– De-greening of urban environments: disallows rainwater to absorb into the ground and heats up the local environment

    And on and on…

    So, the debate about “global warming” really needs to be framed as part of the larger issue of human environmental change. There can be absolutely no doubt that human have permanently changed the global environment. Just look around you. But seeing the world this way widens and changes the discussion.

    – We know we did this. Is it even possible to undo it?

    – If we undo it, will we make things worse? We have, after all, had thousands of years of experience with global environmental change

    – How do we uncouple natural changes from man-made? Do we even want to try? Do we have a choice?

  7. Brackinald Achery
    Posted April 28, 2009 at 11:23 am | Permalink

    I really appreciate your comment, Curt.

  8. Swartzman
    Posted April 28, 2009 at 3:25 pm | Permalink

    Whether or not it’s man made is irrelevant. If the earth is getting warmer, it’s our job to find a solution, and we think that cutting CO2 emissions will help. Republicans bring up cows farting methane, as if that’s reason to do nothing. It’s a stupid argument. Regardless of its cause, we should stop it before too much harm is done.

  9. Brackinald Achery
    Posted April 28, 2009 at 4:28 pm | Permalink

    If it’s not our fault, there might be no solution besides adaptation. I like less pollution, I like wilderness, I like animals not going extinct, I like alternative energy, I like people growing their own food. I don’t like it when a whole lot of people think things that might not be true.

    Please, someone tell me what it would take, theoretically, for the man-made global warming hypothesis to be disproven. I’m not suggesting it would be disproven, I’m saying there must be some event or outcome that could disprove it, were that event or outcome to occur.

  10. Brackinald Achery
    Posted April 28, 2009 at 4:31 pm | Permalink

    I don’t like it when a whole lot of people think things that might not be true, and turn to authoritarian means to solve it, I should add. Eugenics being a prime example.

  11. Posted April 28, 2009 at 4:35 pm | Permalink

    It would take you studying climatology deeply and gathering enough evidence to make a convincing argument. If you are that convinced, you need to start doing some research and sweating a little. That’s what science is.

    Honestly, I tire of people who seek simple answers to “disprove” man’s role in climate change or the existence of evolution or the extent of the Holocaust. As if hundreds of scientists or historians with PhD’s and years of work in their own fields are going to be one-upped by an art school drop out in Ypsilanti.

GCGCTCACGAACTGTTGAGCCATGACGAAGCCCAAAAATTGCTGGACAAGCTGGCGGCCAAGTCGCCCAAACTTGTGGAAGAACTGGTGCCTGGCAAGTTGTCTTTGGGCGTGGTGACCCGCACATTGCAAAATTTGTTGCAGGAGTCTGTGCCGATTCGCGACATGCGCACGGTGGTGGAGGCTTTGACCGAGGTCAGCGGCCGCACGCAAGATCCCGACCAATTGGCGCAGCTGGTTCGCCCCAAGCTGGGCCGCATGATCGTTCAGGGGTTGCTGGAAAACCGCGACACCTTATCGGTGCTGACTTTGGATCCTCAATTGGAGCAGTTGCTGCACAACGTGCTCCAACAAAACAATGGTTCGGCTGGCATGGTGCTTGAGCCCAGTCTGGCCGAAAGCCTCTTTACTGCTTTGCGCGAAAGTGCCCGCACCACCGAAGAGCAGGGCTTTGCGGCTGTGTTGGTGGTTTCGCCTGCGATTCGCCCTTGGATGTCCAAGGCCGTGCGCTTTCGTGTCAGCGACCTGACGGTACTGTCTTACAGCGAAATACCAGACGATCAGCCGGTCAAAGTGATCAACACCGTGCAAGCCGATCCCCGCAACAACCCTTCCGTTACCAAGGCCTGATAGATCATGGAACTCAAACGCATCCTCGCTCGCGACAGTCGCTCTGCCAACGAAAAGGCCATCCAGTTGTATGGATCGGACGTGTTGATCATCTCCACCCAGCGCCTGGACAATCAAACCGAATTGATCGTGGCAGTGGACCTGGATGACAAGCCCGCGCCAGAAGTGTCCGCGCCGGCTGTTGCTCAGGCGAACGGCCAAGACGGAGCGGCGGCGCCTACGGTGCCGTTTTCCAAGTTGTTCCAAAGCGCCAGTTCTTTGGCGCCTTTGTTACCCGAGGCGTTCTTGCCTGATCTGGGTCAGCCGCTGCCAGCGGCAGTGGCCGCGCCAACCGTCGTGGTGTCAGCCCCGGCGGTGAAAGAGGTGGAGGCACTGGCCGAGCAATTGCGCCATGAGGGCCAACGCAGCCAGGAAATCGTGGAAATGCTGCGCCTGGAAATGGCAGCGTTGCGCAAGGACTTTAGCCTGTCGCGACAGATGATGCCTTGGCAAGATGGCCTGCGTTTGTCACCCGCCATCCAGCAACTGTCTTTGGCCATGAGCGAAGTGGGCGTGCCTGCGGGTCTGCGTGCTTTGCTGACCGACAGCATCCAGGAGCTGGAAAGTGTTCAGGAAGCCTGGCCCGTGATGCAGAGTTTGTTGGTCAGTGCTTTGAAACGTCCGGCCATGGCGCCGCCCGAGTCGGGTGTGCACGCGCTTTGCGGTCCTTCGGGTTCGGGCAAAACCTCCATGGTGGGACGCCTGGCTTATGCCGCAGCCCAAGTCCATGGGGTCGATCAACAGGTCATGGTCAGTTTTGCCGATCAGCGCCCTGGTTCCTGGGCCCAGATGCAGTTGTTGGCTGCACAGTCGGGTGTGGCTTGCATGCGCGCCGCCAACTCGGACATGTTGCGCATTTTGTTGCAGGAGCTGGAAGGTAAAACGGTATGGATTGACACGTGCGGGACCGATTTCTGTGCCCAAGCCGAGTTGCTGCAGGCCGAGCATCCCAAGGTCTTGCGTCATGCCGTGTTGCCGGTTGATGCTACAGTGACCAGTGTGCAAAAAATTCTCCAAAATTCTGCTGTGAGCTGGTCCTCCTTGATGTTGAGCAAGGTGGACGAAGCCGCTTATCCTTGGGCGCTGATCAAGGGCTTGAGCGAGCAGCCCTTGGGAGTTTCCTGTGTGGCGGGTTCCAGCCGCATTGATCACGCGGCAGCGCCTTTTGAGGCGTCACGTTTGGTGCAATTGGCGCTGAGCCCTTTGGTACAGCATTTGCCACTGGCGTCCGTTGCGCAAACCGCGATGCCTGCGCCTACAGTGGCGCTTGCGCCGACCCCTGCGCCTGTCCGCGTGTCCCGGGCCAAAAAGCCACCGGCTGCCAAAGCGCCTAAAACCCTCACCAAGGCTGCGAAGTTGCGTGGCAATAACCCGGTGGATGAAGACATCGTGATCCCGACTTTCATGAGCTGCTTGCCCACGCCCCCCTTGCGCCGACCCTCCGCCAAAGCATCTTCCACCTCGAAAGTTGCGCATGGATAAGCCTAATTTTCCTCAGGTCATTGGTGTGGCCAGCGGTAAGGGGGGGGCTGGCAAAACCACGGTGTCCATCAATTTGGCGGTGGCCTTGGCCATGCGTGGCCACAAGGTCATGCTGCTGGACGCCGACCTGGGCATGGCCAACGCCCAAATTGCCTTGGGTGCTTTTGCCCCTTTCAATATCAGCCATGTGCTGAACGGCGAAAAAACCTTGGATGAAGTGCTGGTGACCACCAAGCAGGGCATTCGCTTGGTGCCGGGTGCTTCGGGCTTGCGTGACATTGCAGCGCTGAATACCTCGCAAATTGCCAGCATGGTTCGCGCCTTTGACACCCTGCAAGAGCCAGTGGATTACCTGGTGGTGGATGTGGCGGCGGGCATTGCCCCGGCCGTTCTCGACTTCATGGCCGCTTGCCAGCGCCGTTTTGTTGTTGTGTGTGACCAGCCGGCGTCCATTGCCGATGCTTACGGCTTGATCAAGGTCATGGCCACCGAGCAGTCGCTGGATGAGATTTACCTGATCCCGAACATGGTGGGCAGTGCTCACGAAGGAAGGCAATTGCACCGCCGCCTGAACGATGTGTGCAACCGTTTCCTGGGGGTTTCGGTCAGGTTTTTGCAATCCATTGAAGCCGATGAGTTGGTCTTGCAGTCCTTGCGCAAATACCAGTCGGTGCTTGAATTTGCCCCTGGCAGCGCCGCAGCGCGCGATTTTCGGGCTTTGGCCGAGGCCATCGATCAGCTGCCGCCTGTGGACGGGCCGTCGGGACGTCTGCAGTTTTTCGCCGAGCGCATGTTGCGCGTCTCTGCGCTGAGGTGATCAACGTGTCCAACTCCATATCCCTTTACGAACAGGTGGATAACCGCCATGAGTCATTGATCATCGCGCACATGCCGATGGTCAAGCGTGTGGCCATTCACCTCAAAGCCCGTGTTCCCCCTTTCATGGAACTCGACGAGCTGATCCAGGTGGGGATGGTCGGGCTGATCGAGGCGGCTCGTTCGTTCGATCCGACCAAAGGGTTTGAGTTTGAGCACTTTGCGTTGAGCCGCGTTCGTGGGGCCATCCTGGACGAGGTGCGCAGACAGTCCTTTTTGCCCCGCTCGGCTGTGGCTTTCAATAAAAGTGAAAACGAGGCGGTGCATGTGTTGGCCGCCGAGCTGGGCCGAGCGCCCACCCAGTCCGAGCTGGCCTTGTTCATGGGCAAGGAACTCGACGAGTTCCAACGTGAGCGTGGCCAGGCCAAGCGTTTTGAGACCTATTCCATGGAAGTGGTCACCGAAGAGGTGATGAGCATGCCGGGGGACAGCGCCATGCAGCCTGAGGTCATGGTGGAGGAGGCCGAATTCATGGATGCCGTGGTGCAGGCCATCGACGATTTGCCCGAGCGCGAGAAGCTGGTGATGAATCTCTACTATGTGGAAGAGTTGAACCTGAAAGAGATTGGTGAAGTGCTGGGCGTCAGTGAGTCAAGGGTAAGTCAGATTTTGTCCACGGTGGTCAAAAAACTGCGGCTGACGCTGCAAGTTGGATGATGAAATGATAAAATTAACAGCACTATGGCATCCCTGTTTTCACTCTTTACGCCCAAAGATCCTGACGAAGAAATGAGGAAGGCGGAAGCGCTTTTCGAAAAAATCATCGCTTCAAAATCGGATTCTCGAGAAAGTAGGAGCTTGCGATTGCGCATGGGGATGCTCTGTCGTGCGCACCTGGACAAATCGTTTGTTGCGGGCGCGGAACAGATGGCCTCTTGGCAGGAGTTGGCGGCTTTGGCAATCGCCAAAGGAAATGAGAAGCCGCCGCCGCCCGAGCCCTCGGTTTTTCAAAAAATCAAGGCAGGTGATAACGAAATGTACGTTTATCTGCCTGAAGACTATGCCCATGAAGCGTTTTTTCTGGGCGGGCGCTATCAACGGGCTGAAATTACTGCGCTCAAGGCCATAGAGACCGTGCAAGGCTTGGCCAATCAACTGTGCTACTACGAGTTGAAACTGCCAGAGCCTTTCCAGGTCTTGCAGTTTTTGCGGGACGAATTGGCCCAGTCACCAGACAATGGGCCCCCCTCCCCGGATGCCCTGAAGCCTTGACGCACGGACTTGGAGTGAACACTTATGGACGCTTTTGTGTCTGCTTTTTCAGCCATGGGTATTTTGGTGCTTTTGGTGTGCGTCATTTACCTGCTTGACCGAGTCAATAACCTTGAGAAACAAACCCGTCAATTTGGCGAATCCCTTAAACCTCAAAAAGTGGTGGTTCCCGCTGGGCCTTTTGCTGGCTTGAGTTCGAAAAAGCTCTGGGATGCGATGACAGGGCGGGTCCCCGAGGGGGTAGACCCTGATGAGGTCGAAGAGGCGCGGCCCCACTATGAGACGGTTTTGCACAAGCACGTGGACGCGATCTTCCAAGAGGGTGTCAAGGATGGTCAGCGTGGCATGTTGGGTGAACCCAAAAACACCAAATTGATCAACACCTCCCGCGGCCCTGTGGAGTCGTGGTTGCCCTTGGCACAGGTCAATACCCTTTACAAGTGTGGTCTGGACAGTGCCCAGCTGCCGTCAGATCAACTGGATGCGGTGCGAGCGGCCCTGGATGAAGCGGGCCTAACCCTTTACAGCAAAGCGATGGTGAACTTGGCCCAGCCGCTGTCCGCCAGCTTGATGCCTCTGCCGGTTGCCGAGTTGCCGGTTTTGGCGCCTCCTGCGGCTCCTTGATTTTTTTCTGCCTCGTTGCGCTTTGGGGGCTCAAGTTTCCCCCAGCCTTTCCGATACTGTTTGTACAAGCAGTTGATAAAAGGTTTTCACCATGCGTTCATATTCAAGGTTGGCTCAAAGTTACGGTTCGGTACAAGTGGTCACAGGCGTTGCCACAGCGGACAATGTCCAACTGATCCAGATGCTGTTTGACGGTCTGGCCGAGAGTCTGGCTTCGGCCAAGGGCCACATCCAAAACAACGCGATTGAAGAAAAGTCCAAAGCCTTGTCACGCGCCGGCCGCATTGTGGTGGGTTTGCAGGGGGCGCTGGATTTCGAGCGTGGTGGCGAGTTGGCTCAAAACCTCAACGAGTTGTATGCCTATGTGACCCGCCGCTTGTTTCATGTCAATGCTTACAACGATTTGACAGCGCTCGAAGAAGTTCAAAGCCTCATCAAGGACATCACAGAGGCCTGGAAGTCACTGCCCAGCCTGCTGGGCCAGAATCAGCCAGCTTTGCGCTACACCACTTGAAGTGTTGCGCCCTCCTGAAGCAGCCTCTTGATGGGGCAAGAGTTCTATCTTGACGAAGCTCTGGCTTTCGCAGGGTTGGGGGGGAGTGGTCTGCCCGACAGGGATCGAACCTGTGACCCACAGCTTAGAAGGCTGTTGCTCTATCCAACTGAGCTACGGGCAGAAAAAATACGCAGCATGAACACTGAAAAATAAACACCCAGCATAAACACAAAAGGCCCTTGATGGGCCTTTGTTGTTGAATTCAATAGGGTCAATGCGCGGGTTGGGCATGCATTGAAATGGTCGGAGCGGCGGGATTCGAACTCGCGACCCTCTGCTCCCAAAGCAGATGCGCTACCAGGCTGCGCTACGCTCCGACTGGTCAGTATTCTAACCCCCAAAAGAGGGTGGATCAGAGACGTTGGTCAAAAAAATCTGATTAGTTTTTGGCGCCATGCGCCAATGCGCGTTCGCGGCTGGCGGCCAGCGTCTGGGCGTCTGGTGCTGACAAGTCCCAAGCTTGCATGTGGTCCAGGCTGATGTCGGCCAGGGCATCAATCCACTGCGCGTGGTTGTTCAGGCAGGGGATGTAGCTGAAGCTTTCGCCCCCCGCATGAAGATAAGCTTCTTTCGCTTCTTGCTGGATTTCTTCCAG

“Oh MY GOD, WE WERE WRONG!! OF COURSE!!!”

  12. Posted April 28, 2009 at 5:22 pm | Permalink

    The thing is, it might not be true and you and I might agree on a couple things. I think that non-scientists on the left who argue about the dangers of climate change are as ignorant as the non-scientists (and pseudo-scientists) on the right who argue that man has nothing to do with it. I mean, when I hear my liberal friends discuss “global warming”, I mostly think they’re morons since no scientist I know even uses that term. The globe may be warming overall, but not uniformly and there are more fish to fry than just temperature. Hence the term “climate change”.

    Personally, I believe that we are to blame for climate change. The evidence that I have personally seen is overwhelming in my scientific opinion. I’m not talking about Al Gore’s movie, I’m not even talking about printed leftist propaganda, I’m talking about raw data that I have seen and worked with personally. However, many liberal leaning folks don’t know shit about what they’re talking about and often offer well intentioned yet misguided solutions that, in the end, do nothing except make themselves feel better.

    So, I think, BA, that the solution is not to dissuade people from believing that humans have anything to do with climate change, but to educate and inform constructive policy that is informed by science and evidence rather than impassioned opinions and CNN headlines.

  13. Brackinald Achery
    Posted April 28, 2009 at 6:31 pm | Permalink

    Wow, even dude is being 1/2 nice to me on this one. I accept your climate change clarification and respect your experience. Don’t be offended if I keep using the phrase man-made global warming in the rest of my post here, or think I’m not picking up what you’re putting down, because I am and will think about it. Same w/ you, Curt.